Environmental Laws enactment of environment legislation can be taken as measure of government’s awareness and concern for the environment. A number of laws dealing with environmental issues have been enacted at the local, national and international levels. Environmental laws range in scale from local community ordinance prohibiting litter on the streets to international treaties regulating trade in endangered species or the release of stratospheric ozone destroying substances. The phrase “environment” is treated as including the physical surroundings that are common to all of us, including air, space, water, land, plants and life.
Environmental regulations are rules or orders having force of law and are issued by a competent authority. These regulations are made under specific provisions of the relevant principle legislation. Regulations vest wide powers, mostly on ministers of relevant ministries, to permit, limit, control or prohibit the carrying out of any activities or using particular materials, instruments or methods over which they have regulatory competence.
The following are the special laws exclusively dealing with environmental pollution:
- Wildlife Protection Act of 1972.
- The Water Prevention and Control of Pollution Act, 1974.
- The Environment Protection Act, 1986.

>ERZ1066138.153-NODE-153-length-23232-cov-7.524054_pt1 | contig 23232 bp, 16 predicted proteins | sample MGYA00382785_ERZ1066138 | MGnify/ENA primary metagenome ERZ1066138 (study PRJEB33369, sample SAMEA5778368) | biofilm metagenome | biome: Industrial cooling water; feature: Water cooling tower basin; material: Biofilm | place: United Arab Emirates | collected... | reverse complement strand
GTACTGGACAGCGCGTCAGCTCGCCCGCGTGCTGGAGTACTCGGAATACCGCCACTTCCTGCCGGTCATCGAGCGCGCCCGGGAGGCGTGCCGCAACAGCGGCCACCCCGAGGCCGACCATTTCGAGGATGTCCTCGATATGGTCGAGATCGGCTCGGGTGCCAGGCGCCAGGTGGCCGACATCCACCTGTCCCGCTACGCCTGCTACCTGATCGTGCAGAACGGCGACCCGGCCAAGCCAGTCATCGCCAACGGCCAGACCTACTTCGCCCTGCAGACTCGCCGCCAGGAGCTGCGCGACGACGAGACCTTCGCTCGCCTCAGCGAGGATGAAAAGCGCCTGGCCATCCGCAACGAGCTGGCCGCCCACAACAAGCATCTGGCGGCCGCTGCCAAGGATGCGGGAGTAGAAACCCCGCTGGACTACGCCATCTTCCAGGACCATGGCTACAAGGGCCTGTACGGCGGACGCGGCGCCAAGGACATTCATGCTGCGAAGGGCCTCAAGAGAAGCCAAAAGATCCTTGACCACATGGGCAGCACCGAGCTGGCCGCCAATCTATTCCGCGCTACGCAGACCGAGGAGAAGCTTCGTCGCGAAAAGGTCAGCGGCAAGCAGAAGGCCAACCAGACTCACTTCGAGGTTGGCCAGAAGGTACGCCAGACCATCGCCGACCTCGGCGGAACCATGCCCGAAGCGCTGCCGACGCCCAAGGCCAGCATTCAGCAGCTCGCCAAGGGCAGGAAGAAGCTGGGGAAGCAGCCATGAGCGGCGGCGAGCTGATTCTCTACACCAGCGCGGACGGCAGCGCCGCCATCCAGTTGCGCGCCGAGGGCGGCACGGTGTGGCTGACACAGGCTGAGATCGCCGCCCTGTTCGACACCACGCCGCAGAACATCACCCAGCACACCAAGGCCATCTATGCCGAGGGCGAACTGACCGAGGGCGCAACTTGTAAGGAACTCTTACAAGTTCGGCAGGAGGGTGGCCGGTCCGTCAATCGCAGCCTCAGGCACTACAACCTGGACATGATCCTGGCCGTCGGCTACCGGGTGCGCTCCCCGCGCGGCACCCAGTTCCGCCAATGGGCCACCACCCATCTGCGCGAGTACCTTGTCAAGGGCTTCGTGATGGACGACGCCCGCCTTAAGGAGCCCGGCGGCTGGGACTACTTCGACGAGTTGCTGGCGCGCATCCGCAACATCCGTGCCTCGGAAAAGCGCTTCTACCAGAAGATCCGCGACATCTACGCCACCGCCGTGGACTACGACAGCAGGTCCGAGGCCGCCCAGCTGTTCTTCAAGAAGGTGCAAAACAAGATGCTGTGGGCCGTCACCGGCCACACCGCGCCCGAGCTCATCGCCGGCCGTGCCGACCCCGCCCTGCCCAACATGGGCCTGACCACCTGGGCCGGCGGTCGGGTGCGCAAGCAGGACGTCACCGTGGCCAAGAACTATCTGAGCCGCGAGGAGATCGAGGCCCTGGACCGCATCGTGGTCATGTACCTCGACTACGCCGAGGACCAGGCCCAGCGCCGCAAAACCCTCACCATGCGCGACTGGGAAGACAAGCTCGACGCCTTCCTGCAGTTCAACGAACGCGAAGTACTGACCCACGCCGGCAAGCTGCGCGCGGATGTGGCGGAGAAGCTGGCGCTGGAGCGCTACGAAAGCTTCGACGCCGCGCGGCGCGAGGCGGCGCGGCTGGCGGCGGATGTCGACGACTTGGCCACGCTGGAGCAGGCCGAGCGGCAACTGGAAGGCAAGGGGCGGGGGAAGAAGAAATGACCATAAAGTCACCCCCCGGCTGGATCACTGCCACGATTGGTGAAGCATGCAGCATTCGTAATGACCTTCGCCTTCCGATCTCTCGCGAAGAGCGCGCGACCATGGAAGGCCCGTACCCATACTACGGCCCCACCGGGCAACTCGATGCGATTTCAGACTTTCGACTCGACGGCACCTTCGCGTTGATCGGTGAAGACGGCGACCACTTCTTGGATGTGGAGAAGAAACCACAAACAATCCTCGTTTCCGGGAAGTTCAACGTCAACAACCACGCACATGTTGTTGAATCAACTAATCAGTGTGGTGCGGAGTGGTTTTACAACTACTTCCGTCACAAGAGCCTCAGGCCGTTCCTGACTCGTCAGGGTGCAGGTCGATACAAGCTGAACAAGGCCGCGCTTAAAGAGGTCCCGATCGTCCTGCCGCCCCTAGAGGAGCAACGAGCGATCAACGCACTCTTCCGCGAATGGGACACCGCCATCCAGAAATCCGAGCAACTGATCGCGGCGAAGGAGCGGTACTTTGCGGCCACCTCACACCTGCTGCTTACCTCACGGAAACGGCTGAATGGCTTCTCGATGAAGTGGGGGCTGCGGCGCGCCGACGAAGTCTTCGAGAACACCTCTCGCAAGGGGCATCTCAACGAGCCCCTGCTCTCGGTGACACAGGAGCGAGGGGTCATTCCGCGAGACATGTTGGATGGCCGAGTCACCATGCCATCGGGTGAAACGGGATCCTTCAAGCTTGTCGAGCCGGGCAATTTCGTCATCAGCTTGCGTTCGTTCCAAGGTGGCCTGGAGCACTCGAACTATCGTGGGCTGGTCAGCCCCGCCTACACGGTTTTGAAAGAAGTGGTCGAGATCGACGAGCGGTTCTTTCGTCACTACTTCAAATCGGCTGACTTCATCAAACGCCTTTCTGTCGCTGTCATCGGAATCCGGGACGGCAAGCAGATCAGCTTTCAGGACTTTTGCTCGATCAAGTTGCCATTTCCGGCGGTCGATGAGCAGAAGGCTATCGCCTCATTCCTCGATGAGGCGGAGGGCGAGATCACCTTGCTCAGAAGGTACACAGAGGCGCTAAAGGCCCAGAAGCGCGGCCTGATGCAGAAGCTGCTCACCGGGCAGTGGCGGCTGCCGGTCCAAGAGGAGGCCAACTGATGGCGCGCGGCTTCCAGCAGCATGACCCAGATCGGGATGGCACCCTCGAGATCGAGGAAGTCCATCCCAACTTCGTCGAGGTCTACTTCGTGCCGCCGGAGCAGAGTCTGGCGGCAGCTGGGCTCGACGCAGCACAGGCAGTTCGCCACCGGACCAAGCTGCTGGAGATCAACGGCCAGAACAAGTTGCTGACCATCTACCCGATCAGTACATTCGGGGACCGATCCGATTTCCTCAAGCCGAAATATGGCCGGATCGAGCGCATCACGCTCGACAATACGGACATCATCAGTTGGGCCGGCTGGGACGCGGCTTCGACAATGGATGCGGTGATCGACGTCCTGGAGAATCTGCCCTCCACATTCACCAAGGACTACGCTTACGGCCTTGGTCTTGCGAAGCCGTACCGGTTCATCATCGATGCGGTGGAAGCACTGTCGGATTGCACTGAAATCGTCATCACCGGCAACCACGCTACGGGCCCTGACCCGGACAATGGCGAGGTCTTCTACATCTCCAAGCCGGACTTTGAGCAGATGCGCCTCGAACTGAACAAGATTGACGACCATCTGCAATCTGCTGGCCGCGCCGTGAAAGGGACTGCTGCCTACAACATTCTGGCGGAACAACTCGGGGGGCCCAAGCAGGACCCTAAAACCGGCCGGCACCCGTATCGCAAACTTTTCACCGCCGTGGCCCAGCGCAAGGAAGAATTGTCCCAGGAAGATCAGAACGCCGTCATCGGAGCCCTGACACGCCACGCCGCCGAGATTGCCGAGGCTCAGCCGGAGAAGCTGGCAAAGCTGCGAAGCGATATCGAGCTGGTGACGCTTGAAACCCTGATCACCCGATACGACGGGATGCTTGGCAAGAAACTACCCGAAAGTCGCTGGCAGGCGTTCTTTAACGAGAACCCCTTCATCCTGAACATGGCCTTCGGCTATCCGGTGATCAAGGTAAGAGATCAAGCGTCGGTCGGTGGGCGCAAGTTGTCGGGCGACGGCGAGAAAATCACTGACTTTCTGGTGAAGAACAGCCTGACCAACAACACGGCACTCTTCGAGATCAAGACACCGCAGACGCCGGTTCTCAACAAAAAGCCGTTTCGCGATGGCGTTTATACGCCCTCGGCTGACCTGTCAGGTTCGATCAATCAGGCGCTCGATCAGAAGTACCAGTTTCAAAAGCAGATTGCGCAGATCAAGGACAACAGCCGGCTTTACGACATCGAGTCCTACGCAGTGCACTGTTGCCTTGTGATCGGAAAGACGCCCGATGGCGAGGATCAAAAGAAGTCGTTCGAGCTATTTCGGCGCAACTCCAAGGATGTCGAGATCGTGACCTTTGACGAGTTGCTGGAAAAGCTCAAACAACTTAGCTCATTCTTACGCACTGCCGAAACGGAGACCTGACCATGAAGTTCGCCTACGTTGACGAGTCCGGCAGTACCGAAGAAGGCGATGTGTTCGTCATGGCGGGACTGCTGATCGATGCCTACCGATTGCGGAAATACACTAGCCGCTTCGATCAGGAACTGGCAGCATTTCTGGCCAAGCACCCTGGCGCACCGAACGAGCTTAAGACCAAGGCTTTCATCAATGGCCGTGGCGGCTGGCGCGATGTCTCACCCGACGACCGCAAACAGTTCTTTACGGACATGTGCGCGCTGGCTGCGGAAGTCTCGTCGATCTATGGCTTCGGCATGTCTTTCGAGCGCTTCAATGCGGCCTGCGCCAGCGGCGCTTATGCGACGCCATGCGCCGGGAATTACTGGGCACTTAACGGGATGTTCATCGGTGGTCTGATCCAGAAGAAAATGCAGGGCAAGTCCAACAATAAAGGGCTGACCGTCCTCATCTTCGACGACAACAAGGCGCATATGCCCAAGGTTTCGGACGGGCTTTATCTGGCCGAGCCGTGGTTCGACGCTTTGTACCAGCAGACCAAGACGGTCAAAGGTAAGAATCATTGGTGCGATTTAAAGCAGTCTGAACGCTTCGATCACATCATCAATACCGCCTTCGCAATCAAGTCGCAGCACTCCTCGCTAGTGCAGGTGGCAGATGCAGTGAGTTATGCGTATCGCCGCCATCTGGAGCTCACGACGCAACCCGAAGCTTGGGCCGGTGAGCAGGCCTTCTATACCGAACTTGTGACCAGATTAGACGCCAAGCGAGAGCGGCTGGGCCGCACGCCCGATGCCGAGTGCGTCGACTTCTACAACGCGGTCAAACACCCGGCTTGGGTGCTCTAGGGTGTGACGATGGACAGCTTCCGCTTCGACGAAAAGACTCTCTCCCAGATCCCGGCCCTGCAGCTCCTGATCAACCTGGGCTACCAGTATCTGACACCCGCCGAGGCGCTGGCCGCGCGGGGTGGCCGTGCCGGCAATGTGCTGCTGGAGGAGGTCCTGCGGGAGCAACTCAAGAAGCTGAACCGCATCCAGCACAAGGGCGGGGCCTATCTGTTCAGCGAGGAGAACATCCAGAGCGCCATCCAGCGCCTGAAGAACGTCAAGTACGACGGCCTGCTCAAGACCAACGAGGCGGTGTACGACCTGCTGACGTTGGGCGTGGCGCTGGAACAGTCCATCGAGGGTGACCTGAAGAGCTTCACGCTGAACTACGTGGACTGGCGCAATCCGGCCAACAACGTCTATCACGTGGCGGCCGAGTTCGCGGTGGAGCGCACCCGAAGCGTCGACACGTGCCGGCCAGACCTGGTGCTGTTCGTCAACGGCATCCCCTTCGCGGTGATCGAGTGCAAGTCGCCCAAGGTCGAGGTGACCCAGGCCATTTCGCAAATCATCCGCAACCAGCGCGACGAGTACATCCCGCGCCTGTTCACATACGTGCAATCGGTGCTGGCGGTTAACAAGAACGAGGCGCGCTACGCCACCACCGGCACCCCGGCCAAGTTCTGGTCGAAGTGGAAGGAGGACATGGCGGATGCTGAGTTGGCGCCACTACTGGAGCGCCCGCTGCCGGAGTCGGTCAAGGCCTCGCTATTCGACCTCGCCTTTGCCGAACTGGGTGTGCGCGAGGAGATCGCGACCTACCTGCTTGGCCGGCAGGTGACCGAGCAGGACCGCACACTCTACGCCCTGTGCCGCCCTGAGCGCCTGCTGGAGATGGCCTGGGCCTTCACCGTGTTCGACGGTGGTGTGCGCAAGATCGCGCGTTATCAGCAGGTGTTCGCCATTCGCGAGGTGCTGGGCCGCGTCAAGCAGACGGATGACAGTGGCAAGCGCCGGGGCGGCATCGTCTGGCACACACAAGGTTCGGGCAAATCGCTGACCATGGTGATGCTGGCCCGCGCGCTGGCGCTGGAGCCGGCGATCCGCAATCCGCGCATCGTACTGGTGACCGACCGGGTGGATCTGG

- Air (Prevention and Control of Pollution) Act, 1981.
- Forest Conservation Act, 1980.
Water (Prevention and Control of Pollution) Act, 1974
In response to critical problems on quality and quantity of waters, India enacted ‘The Water (Prevention and Control of Pollution) Act, 1974 and the corresponding ‘Water (Prevention and Control of Pollution) Rules, 1975 for the effective implementation, the various provisions of this Act have been amended time to time Water (Prevention and Control of Pollution) Cess Act, 1977, Water (Prevention and Control of Pollution) Amendment Act, 1988. The main concern of the Act is to maintain or restore the wholesomeness of water.
Salient Features of Water (Prevention & Control of Pollution) Act, 1974
- It provides for maintenance and restoration of quality of all types of surface and ground water.
- It provides for the establishment of Central and State Boards for Pollution Controls.
- It confers them with powers and functions to control pollution. The Central and State Pollution Control Boards are widely represented and are given comprehensive powers to advise, coordinate and provide technical assistance for prevention and control of pollution of water.
- The Act has provisions for funds, budgets, accounts and audit of the Central and State Pollution Control Boards.
- The Act makes provisions for various penalties for defaulters and procedure for the same.